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    Easing the way to experimental treatment would be harmful

    I read with concern your March 6 editorial “A path forward for experimental treatment,” which supports federal “right to try” legislation now pending in Congress.

    This legislation would unnecessarily put patients at risk and undermine the important and effective Food and Drug Administration program already in place through which seriously ill patients can access experimental treatments. Contrary to what you suggested, the FDA recently has streamlined the expanded-access program and grants more than 99 percent of requests that it receives. Bypassing this system would weaken the FDA’s essential role in ensuring patient safety, facilitating drug development, and preserving the integrity of clinical trials.

    Your editorial did not mention that the pending legislation also would reduce liability for providers of unproven treatments, limiting the ability of patients to seek redress for harm.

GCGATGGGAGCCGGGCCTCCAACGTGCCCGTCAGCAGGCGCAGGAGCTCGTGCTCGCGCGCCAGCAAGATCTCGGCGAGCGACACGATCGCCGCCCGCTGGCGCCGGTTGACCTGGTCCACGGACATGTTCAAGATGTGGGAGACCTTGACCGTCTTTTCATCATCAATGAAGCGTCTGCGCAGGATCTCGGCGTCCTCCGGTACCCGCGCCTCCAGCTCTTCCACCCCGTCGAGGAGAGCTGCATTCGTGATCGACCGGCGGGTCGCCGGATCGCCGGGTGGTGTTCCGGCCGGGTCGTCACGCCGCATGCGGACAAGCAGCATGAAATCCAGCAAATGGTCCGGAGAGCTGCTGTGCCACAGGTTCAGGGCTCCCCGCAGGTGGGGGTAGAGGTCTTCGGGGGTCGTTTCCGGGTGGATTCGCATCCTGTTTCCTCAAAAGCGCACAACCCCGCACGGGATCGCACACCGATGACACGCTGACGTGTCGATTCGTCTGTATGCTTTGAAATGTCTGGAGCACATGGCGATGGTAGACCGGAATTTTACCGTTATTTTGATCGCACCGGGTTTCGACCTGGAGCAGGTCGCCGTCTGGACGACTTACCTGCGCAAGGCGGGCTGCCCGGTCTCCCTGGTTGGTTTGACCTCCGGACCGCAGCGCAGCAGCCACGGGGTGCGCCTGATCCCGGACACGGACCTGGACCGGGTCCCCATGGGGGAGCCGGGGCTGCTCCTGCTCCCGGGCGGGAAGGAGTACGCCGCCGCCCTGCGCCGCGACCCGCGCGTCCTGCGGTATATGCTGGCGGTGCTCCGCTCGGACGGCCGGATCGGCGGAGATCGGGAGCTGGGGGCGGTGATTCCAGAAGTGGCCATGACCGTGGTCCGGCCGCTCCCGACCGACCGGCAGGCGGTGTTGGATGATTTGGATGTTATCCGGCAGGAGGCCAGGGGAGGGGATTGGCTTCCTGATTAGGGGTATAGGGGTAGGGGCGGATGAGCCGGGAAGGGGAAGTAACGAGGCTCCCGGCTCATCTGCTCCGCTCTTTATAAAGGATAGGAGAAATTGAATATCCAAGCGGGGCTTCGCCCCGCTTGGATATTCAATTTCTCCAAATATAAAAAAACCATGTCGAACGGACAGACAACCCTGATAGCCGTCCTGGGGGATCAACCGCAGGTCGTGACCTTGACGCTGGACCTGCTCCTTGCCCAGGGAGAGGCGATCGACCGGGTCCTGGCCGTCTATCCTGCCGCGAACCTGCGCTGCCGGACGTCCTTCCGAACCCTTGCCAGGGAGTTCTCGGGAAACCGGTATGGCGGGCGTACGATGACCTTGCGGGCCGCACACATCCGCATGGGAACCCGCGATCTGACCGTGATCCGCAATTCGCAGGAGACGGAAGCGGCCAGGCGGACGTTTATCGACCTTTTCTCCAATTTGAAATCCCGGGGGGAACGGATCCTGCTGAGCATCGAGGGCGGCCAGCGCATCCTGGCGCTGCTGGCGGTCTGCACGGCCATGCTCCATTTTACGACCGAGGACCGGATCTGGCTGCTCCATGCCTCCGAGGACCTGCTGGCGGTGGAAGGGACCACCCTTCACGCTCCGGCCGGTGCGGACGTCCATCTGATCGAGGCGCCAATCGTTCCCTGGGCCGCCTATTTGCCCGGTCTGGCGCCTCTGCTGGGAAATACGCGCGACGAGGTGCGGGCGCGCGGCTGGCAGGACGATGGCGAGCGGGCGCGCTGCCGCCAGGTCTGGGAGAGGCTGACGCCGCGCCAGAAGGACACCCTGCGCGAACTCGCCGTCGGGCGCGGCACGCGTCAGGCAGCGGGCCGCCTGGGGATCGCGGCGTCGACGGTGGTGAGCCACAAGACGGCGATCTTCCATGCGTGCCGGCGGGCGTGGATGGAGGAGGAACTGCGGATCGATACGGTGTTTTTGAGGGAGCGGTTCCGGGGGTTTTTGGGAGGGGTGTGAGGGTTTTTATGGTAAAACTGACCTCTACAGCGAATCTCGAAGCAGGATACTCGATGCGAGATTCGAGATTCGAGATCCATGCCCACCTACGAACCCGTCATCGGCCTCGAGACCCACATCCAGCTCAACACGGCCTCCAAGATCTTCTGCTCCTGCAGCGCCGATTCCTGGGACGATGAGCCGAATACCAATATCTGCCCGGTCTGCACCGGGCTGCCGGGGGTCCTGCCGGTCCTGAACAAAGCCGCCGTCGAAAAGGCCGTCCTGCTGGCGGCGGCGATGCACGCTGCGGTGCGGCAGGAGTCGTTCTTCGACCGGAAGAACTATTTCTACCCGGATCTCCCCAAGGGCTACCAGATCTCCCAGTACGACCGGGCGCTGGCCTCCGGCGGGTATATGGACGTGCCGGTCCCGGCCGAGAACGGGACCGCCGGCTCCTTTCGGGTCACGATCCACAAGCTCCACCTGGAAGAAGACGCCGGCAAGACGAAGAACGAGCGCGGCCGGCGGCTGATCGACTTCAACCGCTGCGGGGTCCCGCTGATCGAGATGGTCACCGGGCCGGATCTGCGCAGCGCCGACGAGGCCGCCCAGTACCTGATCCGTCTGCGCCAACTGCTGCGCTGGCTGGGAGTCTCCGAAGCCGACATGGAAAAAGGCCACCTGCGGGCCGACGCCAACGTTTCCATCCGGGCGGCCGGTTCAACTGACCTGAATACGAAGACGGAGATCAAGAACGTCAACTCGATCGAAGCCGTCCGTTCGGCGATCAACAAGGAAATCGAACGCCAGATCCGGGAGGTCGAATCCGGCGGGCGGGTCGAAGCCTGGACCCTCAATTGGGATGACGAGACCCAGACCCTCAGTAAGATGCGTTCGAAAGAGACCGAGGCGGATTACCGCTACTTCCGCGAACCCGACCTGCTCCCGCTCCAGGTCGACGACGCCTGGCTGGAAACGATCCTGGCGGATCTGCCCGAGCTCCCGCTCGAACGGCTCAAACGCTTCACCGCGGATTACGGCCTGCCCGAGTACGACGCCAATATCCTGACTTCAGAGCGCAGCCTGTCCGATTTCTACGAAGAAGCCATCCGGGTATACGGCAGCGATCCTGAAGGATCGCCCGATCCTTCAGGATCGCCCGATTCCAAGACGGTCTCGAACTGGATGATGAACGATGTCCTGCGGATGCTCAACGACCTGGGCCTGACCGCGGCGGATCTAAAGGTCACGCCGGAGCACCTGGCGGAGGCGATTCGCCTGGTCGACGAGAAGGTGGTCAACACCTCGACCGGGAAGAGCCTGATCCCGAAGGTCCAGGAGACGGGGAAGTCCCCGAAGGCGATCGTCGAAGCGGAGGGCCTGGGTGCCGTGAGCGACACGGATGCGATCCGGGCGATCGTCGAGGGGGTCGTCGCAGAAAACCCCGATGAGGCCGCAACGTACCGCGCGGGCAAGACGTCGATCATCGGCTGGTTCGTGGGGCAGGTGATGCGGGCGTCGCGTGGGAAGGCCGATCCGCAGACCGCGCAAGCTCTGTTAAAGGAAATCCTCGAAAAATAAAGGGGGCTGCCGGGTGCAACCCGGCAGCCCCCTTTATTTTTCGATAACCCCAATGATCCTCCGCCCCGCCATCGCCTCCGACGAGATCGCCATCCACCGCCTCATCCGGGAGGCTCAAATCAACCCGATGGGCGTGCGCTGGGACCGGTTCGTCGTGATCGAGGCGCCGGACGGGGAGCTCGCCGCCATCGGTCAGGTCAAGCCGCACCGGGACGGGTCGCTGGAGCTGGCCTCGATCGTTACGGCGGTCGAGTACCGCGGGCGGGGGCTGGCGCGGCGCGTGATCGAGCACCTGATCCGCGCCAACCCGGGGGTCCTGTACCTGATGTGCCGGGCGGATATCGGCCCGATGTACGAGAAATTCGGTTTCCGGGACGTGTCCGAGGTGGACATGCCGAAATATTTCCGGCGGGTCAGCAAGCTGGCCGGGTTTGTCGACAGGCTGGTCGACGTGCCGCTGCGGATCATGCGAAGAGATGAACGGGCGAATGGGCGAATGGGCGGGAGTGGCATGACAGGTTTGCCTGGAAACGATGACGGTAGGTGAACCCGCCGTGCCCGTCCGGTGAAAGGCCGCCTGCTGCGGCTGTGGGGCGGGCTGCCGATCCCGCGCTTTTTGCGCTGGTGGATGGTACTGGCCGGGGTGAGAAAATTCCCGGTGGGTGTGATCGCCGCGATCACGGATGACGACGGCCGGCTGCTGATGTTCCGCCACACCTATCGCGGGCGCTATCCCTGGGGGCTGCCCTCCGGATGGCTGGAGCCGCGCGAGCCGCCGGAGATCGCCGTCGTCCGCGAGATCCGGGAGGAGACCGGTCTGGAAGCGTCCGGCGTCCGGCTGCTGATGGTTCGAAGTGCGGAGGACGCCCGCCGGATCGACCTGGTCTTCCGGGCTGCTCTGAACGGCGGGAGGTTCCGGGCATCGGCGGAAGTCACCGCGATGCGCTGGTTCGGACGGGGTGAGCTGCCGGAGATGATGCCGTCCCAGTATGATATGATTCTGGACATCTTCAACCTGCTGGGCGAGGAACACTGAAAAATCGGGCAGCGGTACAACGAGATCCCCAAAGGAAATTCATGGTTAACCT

I am deeply concerned that this effort would embolden unscrupulous actors to sell unproven and scientifically dubious therapies to patients who, under this new legislation, would have no legal recourse. Patients are far more likely to be victimized by snake oil salesmen than they would be to benefit from effective new therapies that have not yet been approved by the FDA. For this reason, 38 different patient-advocacy groups, including the International Society for Stem Cell Research, oppose this legislation.

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    Unproven therapies being marketed as stem cell treatments have blinded and paralyzed patients. As a stem cell scientist, I am concerned that this legislation would cause long-term harm to this nascent field and expose patients to unnecessary risk and potential harm.

    Dr. George Q. Daley


    The writer is past president of the International Society for Stem Cell Research and is currently dean of Harvard Medical School.